By the mid-1980s, Pryce had also collected several TV credits, including the CBS film “The Day Christ Died” (1980), the 1982 series “Roger Doesn't Live Here Anymore,” starring as Roger Flower, the British drama “Praying Mantis” (1982, shown on PBS in 1985) and the BBC biopic “Martin Luther, Heretic” (1983). Returning to film, he first teamed up with director/actor Gene Wilder for the horror “Haunted Honeymoon” (1986), then appeared with Whoopi Goldberg, Stephen Collins and John Wood in Penny Marshall's “Jumpin' Jack Flash” (1986) and supported Scott Glenn in the French/Italian production “Man of Fire” (1987). He also costarred with Tyler Butterworth in the comedy “Consuming Passions” (1988), rejoined director Terry Gilliam for “The Adventures of Baron Munchausen” (1988) and worked with English actors such as Dexter Fletcher and Ione Skye in the British drama/romance “The Rachel Papers” (1989).

In August 1990, Pryce emerged as a subject of controversy when he was chosen to reprise his role in the Broadway version of the hit musical “Miss Saigon.” The American Actors' Equity banned him from taking about the role, saying the role should have gone to an Asian actor since the character is part Asian. After the producers considered cancelling the production, Pryce was finally allowed to open on Broadway and picked up a 1991 Tony for Best Actor (Musical). The role also brought him a 1990 Laurence Olivier Theatre award for Best Actor in a Musical. He followed the much-talked-about performance with work in “Nine,” in a 1992 London concert performance, and the Broadway musical “Oliver” (1994).

Pryce went on to build a good reputation on the big screen through his memorable performances in such movies as the dramatic ensemble piece “Glengarry Glen Ross” (1992), Martin Scorsese's “The Age of Innocence” (1993) and Christopher Hampton's “Carrington” (1995). The first film won Pryce a Valladolid International Film Festival for Best Actor while the letter brought him Best Actor awards from the 1995 Cannes Film Festival and the 1996 Evening Standard British Film, in addition to BAFTA and Chlotrudis nominations. Meanwhile, on the small screen, he starred in television films like “The Man from the Pru” (1990), “Thicker Than Water” (1993) and “Barbarians at the Gate” (1993), from which he was nominated for an Emmy and a Golden Globe for his scene-stealing role of Henry Kravis. It was during 1993/1994 that Pryce became famous among American audiences as a spokesperson in a series of American TV commercials for Infiniti.

Thanks to his bright performance in “Carrington,” Pryce won the role of Argentinian President and Dictator Juan Peron in Madonna's successful vehicle “Evita” (1996). Based on the life of Evita Duarte, the long anticipated movie was adapted from the Andrew Lloyd Webber-Tim Rice musical with Alan Parker directing at the helm. He was handed a British Independent Film nomination for Best Performance by a British Actor in an Independent Film and a Genie nomination for Best Performance by an Actor in a Leading Role after starring as Captain William Rivers in the war movie “Regeneration” (1997), directed by Gillies MacKinnon, before being cast in the key villain role of Elliot Carver in the James Bond movie “Tomorrow Never Dies” (also 1997). Pryce was then seen in “Ronin” (1998) and “Stigmata” (1999, earned a Blockbuster Entertainment nomination for Favorite Supporting Actor – Horror).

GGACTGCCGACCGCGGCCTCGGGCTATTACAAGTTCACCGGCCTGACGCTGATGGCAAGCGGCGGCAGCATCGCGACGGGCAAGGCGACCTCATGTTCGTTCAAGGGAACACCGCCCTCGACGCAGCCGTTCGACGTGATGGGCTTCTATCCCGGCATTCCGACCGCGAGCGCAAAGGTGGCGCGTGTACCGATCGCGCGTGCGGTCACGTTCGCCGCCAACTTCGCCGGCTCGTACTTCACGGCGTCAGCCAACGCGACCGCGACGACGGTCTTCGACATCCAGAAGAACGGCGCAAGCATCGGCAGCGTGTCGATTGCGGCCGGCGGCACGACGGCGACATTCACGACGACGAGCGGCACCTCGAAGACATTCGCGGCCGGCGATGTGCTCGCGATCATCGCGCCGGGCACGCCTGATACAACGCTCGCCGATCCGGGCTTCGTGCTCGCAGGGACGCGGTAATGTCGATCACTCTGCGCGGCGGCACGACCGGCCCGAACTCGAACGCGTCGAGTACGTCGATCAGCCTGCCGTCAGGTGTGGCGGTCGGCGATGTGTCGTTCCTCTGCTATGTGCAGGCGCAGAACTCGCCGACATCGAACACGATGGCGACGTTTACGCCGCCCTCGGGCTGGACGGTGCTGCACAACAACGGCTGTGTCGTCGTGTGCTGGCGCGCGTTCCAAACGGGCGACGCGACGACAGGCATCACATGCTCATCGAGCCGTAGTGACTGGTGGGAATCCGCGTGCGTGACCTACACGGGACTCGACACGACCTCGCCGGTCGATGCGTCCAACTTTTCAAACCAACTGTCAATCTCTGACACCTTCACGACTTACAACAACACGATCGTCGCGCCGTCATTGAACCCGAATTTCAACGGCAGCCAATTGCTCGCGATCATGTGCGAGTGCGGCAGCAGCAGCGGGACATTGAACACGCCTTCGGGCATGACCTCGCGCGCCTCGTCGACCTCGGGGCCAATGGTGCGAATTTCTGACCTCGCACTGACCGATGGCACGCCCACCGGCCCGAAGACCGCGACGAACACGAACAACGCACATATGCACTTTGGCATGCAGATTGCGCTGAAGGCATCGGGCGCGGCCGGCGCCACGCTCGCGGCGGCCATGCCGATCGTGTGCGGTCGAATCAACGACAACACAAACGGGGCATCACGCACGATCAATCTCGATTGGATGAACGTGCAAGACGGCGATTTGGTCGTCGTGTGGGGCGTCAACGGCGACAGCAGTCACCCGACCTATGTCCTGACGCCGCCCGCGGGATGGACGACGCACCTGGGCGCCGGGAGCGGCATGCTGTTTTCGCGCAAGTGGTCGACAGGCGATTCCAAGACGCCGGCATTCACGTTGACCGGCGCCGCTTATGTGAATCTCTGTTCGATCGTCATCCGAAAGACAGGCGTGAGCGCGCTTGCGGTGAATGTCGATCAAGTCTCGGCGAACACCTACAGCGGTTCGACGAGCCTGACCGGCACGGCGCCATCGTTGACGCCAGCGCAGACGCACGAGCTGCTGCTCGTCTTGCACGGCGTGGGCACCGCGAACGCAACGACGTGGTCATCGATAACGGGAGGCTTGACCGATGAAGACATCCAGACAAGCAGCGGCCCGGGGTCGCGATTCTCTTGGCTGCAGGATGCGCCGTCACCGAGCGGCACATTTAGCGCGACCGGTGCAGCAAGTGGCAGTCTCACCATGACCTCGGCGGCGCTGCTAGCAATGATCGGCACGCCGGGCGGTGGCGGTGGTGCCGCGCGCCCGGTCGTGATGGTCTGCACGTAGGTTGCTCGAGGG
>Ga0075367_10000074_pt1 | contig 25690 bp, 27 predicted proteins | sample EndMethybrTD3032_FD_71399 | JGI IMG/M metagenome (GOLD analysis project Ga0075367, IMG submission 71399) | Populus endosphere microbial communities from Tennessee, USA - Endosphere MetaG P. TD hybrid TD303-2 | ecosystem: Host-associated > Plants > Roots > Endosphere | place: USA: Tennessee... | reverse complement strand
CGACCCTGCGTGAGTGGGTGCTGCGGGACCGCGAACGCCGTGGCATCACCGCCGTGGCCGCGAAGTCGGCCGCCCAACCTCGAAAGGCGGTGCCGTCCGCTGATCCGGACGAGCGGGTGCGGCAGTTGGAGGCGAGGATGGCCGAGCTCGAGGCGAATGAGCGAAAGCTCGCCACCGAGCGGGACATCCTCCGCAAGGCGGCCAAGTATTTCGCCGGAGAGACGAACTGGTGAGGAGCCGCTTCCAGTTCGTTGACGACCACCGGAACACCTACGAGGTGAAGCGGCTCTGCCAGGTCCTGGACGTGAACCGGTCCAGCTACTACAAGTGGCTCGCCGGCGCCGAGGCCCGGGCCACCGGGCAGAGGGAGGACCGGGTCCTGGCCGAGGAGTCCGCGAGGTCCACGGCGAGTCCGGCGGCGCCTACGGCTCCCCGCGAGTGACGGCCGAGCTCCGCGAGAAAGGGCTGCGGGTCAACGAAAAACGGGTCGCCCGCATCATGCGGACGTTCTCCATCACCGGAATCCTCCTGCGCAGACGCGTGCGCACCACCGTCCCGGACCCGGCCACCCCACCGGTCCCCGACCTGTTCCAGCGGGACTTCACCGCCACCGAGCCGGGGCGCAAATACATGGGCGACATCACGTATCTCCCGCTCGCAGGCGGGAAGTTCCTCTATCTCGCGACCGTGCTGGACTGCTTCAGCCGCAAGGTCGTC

Next up for Pryce, he acted in several British productions and foreign movies as well as television projects and did not return to the wide screen until 2001 when he portrayed Cardinal Louis de Rohan in the period drama “The Affair of the Necklace,” alongside Hilary Swank. He was well-received as Alistair Payne in the US/Brit teen comedy “What a Girl Wants” (2003), which starred Amanda Bynes, and enjoyed a huge box office success with Gore Verbinski's “Pirates of the Caribbean: The Curse of the Black Pearl” (2003), in which he portrayed the aristocrat father of Keira Knightley. After supporting Kevin Kline and Ashley Judd in “De-lovely” (2004), about the legendary composer Cole Porter, he and Terry Gilliam once again collaborated for the director's fictionalized fantasy “The Brothers Grimm” (2005), opposite Matt Damon and Heath Ledger. Still in 2005, he starred as Henry Couling in the British drama/music “Brothers of the Head” and revisited the box office realm with “The New World,” starring Colin Farrell and directed and written by Terrence Malick. He scored even more commercial success with the sequels “Pirates of the Caribbean: Dead Man’s Chest” in 2006 and ““Pirates of the Caribbean 3” in 2007. Both films found Pryce reprising his role of Governor Weatherby Swann. 2006-2007 also saw the praised performer resurface on stage in the musical version of “Dirty Rotten Scoundrels” (2006), replacing John Lithgow as Lawrence Jameson, and in a new West End production of David Mamet's “Glengarry Glen Ross” (2007) at London's Apollo Theatre.

The 60-year-old actor will be cast alongside Uma Thurman in an Anthony Page new film called “My Zinc Bed.” Based on a play by David Hare, it is set to be released in England in 2008. In addition, he will play CC in the upcoming comedy “Leatherheads” (2008), directed by and starring George Clooney. The film also stars John Krasinski, Renée Zellweger, Stephen Root and Wayne Duvall.


  • BAFTA (Wales): Special Award, 2002

  • Evening Standard British Film: Best Actor, “Carrington,” 1996

  • Cannes Film Festival: Best Actor, “Carrington,” 1995

  • Valladolid International Film Festival: Best Actor, “Glengarry Glen Ross,” 1992

  • Tony: Best Actor (Musical), “Miss Saigon,” 1991

  • Laurence Olivier Theatre: Best Actor in a Musical, “Miss Saigon,” 1990

  • Evening Standard British Film: Most Promising Newcomer – Actor, 1981

  • Laurence Olivier: “Hamlet,” 1980

  • Tony: Best Actor (Featured Role – Play), “Comedians,” 1977

  • Theatre World: “Comedians,” 1977